The posting of calories on menus is a relatively new thing. I think McDonald’s has actually had it for some time (shiver..that’s a horror show if ever there was one) but it certainly wasn’t prominently displayed and you had to hunt for it if you even were, for some bizarre reason, interested in that information. Right, standing in line at McDonald’s…someone is going to look for a calorie/fat count poster. At McDonald’s (stifling gafaw).
Some friends and I were discussing this topic of labeling briefly the other night, ironically over dinner. The Mayor of New York is on a quest to stomp out oversized sweetened drinks in an effort to help the city’s obesity and health problems. On March 12th of this year, sweetened drinks over 16 oz. could be a thing of the sweetened past in the Big Apple.
There is also a petition circulating on Facebook right now asking for signatures. By signing it, you are asking the FDA to say no to a big dairy lobby that wants to start putting aspartame into milk and other dairy products. By sweetening these products, they will become tastier to children, therefore leading to a craving for more of these (awful) sugars and then leading to more consumption and more profits for them. What we will be left with are unhealthy bodies that are also growing wider than they are tall. Tell me how this makes sense to anyone. And when you get the chance, sign the petition.
Sneaky, bully-esque lobbies aside, do I agree with labeling and censoring?
-It may, indeed, help with health issues and obesity due to the fact that these large drinks will not be offered at many eating establishments (in NYC) and information is now becoming more readily accessible about foods in restaurants, where once it was a mystery
-The banning of large, sugary drinks could increase awareness of health matters, because if this actually happens, people sure will be talking about this initiative!
-Banning of the large drinks brings to the light the question…do we REALLY need drinks that big? How has moderation taken such a back seat in society these days? Will we ever extinguish the Supersize-mentality in our country?
-Labeling works to make people just plain aware of what they are actually putting in their bodies when nutritional information is in plain view. Awareness is a good thing…how many people know that a Bloomin’ Onion at Outback is 1959 calories, has 161 grams of fat and 4102 mg of sodium (holy water retention, Batman)?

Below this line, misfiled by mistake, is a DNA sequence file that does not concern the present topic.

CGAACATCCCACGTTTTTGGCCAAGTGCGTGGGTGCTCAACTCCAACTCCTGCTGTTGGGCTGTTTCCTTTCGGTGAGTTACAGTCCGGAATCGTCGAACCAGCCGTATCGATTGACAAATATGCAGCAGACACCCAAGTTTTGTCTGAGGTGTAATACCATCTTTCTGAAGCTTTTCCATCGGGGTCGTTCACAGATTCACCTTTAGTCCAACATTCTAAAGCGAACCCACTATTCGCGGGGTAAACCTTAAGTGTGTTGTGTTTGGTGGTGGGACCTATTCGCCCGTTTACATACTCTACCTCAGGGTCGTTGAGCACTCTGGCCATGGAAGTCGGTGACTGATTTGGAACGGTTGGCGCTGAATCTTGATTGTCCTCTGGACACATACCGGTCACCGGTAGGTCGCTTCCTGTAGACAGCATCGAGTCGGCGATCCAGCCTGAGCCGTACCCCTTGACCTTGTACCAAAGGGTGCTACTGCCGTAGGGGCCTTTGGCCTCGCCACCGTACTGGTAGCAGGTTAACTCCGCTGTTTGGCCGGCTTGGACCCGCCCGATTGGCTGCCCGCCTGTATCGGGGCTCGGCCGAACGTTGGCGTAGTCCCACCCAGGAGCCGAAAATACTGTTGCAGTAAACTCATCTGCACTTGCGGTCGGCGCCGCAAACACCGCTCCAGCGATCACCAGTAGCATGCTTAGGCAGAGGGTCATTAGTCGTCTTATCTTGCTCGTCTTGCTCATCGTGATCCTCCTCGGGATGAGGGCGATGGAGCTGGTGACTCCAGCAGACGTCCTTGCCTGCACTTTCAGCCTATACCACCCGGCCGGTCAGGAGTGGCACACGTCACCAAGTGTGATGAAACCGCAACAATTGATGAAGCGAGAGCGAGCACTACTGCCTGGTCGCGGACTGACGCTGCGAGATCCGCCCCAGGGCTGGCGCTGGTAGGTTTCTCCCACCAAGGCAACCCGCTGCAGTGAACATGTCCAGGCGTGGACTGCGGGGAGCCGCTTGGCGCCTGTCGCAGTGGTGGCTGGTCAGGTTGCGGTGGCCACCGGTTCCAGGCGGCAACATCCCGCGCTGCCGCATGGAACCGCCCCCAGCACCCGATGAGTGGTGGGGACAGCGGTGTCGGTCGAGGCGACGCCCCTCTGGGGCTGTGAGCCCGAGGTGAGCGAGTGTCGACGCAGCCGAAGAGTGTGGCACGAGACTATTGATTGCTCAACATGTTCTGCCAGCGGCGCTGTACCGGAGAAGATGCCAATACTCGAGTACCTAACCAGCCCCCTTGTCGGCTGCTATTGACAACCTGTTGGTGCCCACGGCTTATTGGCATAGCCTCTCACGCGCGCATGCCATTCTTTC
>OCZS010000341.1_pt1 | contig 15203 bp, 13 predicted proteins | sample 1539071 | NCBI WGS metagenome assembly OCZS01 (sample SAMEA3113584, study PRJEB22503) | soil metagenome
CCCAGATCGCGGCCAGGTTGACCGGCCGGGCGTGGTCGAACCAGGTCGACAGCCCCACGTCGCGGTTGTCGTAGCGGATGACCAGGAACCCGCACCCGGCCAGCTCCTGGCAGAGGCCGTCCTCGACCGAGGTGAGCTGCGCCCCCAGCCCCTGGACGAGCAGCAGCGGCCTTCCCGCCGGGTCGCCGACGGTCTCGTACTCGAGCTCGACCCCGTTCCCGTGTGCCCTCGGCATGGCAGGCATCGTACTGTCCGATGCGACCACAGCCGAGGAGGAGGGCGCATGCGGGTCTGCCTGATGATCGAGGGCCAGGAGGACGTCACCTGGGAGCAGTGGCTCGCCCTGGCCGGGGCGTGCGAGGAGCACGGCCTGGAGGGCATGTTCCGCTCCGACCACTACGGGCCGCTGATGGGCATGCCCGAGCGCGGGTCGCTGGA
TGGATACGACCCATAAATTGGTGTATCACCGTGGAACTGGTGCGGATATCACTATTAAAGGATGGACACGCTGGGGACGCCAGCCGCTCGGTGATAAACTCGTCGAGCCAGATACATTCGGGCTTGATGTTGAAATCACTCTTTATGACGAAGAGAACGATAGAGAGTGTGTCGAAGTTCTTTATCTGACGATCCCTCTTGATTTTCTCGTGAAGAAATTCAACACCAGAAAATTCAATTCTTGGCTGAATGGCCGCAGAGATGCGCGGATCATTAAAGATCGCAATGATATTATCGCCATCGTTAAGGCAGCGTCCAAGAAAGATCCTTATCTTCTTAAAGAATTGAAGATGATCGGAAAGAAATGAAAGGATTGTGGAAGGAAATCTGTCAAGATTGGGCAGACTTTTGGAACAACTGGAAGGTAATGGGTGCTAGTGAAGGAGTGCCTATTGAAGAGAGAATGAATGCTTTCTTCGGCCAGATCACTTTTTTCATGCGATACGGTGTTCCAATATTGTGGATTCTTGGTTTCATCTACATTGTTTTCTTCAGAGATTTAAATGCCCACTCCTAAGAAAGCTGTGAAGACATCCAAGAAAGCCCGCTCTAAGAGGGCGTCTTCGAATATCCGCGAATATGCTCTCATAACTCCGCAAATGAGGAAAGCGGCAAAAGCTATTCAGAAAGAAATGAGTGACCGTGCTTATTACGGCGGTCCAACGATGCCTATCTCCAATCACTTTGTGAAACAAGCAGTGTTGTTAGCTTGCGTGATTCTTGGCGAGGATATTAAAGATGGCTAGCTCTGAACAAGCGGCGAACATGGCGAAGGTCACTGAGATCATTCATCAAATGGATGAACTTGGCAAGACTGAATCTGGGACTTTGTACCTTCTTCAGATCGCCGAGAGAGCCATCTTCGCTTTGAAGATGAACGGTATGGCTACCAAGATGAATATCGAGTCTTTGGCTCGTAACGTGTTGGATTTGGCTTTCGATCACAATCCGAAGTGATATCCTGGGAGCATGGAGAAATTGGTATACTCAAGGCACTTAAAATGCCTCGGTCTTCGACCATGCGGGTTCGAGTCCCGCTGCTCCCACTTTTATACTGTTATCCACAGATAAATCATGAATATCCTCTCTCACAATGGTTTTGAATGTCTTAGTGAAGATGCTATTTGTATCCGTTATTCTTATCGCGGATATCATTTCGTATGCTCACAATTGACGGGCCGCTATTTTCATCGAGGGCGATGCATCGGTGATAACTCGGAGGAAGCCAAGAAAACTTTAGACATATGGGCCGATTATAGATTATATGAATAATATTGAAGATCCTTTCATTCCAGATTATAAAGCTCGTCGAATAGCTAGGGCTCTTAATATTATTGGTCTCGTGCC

-The biggest con being that essentially the government could control our plates (mildly). Yikes! What could be next?
-Banning large sugary drinks ultimately removes options for people. Let them eat what they want to eat and be in control of their own choices. Hello, Amendments.
-Labeling and banning, some may argue, will just seriously take the fun out of eating, to just be blunt. Eating is as much about being social as it is about sustenance. Who wants to really know about that Bloomin’ Onion?
This is a tricky one, without a doubt. For my two cents, I don’t see a problem with either the labeling or the banning of the super-large sugary drinks. Our country has gone off the rails in areas of health and food and could stand a recalibration before we reach the point of no return, which we seem to be approaching at warp speed. The banning is, admittedly, a very bold move on the part of Bloomberg that could start us on a slippery slope, but really and most simplistically, do we need those crazy-large drinks in the first place? No. Sugary drinks will still be here in all their glory. Frankly, I give him credit for finally addressing the big, white elephant in the room and just saying that enough is finally enough. As for the labeling, knowledge is never a bad thing and it is imperative this day in age. Cigarettes and condoms are labeled, too, so why should calorie counts be any different? They are all matters of health.
This argument could go on for a loooong time and I’m sure I’ll revisit it as well. It’s a big one (pun intended) and a crucial one. I’m currently reading a book right now called Foodopoly, by Wenonah Hauter. It goes further up the food chain to uncover the mighty problems with our food sources in this country, but one quote early in the book jumped out at me…”We must address the major structural problems that have created the dysfunction-from the failure to enforce antitrust laws and regulate genetically modified food to the manipulation of nutrition standards and the marketing of junk food to children.”
Good food for thought, pardon the overused pun.